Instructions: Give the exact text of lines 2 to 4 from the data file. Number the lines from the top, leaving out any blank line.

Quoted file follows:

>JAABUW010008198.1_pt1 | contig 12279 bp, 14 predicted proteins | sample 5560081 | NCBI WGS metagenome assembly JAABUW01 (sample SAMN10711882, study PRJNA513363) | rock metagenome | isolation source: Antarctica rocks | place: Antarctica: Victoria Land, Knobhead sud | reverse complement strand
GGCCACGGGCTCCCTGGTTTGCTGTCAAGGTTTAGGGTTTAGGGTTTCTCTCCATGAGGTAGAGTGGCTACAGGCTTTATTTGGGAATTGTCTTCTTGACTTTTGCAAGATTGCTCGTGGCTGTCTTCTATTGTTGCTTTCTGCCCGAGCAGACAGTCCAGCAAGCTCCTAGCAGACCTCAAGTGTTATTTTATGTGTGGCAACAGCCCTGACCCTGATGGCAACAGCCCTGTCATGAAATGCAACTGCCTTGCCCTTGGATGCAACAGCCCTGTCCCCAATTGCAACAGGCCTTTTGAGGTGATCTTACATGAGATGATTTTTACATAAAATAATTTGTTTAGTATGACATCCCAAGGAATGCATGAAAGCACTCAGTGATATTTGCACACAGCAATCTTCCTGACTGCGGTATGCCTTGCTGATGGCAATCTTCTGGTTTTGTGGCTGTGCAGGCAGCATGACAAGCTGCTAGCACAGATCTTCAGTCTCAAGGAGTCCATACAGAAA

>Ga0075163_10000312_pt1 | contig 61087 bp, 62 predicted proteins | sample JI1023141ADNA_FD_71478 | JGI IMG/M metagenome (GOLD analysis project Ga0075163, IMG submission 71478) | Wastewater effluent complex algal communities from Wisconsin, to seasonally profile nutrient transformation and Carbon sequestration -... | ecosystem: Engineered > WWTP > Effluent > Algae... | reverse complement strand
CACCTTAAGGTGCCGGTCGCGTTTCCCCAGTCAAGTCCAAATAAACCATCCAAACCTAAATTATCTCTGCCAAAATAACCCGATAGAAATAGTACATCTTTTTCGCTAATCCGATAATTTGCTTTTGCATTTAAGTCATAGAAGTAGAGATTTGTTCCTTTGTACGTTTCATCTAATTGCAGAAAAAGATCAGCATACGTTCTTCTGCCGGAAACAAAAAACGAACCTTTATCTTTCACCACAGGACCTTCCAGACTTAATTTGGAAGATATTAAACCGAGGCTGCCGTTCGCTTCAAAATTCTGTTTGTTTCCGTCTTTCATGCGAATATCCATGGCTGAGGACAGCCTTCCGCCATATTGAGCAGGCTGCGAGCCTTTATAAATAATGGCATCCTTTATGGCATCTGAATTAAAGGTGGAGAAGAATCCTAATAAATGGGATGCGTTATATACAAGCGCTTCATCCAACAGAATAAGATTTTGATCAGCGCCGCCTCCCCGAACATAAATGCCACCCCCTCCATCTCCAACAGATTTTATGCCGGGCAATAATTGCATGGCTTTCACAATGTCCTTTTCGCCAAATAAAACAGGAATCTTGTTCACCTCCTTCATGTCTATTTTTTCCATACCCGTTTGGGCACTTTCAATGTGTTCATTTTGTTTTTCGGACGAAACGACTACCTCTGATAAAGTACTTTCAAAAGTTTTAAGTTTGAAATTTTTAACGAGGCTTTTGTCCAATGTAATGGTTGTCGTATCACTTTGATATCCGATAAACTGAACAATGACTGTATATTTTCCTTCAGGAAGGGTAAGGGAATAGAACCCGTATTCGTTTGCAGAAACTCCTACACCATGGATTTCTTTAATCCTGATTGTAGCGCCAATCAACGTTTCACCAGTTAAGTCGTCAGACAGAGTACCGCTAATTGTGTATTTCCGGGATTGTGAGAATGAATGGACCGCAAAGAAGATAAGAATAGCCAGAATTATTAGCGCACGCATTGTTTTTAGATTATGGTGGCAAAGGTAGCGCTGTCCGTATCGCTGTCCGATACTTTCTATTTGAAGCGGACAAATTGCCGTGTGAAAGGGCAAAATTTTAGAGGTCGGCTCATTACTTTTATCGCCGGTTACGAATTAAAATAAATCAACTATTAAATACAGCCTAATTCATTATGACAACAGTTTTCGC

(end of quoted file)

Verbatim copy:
GGCCACGGGCTCCCTGGTTTGCTGTCAAGGTTTAGGGTTTAGGGTTTCTCTCCATGAGGTAGAGTGGCTACAGGCTTTATTTGGGAATTGTCTTCTTGACTTTTGCAAGATTGCTCGTGGCTGTCTTCTATTGTTGCTTTCTGCCCGAGCAGACAGTCCAGCAAGCTCCTAGCAGACCTCAAGTGTTATTTTATGTGTGGCAACAGCCCTGACCCTGATGGCAACAGCCCTGTCATGAAATGCAACTGCCTTGCCCTTGGATGCAACAGCCCTGTCCCCAATTGCAACAGGCCTTTTGAGGTGATCTTACATGAGATGATTTTTACATAAAATAATTTGTTTAGTATGACATCCCAAGGAATGCATGAAAGCACTCAGTGATATTTGCACACAGCAATCTTCCTGACTGCGGTATGCCTTGCTGATGGCAATCTTCTGGTTTTGTGGCTGTGCAGGCAGCATGACAAGCTGCTAGCACAGATCTTCAGTCTCAAGGAGTCCATACAGAAA

>Ga0075163_10000312_pt1 | contig 61087 bp, 62 predicted proteins | sample JI1023141ADNA_FD_71478 | JGI IMG/M metagenome (GOLD analysis project Ga0075163, IMG submission 71478) | Wastewater effluent complex algal communities from Wisconsin, to seasonally profile nutrient transformation and Carbon sequestration -... | ecosystem: Engineered > WWTP > Effluent > Algae... | reverse complement strand
CACCTTAAGGTGCCGGTCGCGTTTCCCCAGTCAAGTCCAAATAAACCATCCAAACCTAAATTATCTCTGCCAAAATAACCCGATAGAAATAGTACATCTTTTTCGCTAATCCGATAATTTGCTTTTGCATTTAAGTCATAGAAGTAGAGATTTGTTCCTTTGTACGTTTCATCTAATTGCAGAAAAAGATCAGCATACGTTCTTCTGCCGGAAACAAAAAACGAACCTTTATCTTTCACCACAGGACCTTCCAGACTTAATTTGGAAGATATTAAACCGAGGCTGCCGTTCGCTTCAAAATTCTGTTTGTTTCCGTCTTTCATGCGAATATCCATGGCTGAGGACAGCCTTCCGCCATATTGAGCAGGCTGCGAGCCTTTATAAATAATGGCATCCTTTATGGCATCTGAATTAAAGGTGGAGAAGAATCCTAATAAATGGGATGCGTTATATACAAGCGCTTCATCCAACAGAATAAGATTTTGATCAGCGCCGCCTCCCCGAACATAAATGCCACCCCCTCCATCTCCAACAGATTTTATGCCGGGCAATAATTGCATGGCTTTCACAATGTCCTTTTCGCCAAATAAAACAGGAATCTTGTTCACCTCCTTCATGTCTATTTTTTCCATACCCGTTTGGGCACTTTCAATGTGTTCATTTTGTTTTTCGGACGAAACGACTACCTCTGATAAAGTACTTTCAAAAGTTTTAAGTTTGAAATTTTTAACGAGGCTTTTGTCCAATGTAATGGTTGTCGTATCACTTTGATATCCGATAAACTGAACAATGACTGTATATTTTCCTTCAGGAAGGGTAAGGGAATAGAACCCGTATTCGTTTGCAGAAACTCCTACACCATGGATTTCTTTAATCCTGATTGTAGCGCCAATCAACGTTTCACCAGTTAAGTCGTCAGACAGAGTACCGCTAATTGTGTATTTCCGGGATTGTGAGAATGAATGGACCGCAAAGAAGATAAGAATAGCCAGAATTATTAGCGCACGCATTGTTTTTAGATTATGGTGGCAAAGGTAGCGCTGTCCGTATCGCTGTCCGATACTTTCTATTTGAAGCGGACAAATTGCCGTGTGAAAGGGCAAAATTTTAGAGGTCGGCTCATTACTTTTATCGCCGGTTACGAATTAAAATAAATCAACTATTAAATACAGCCTAATTCATTATGACAACAGTTTTCGC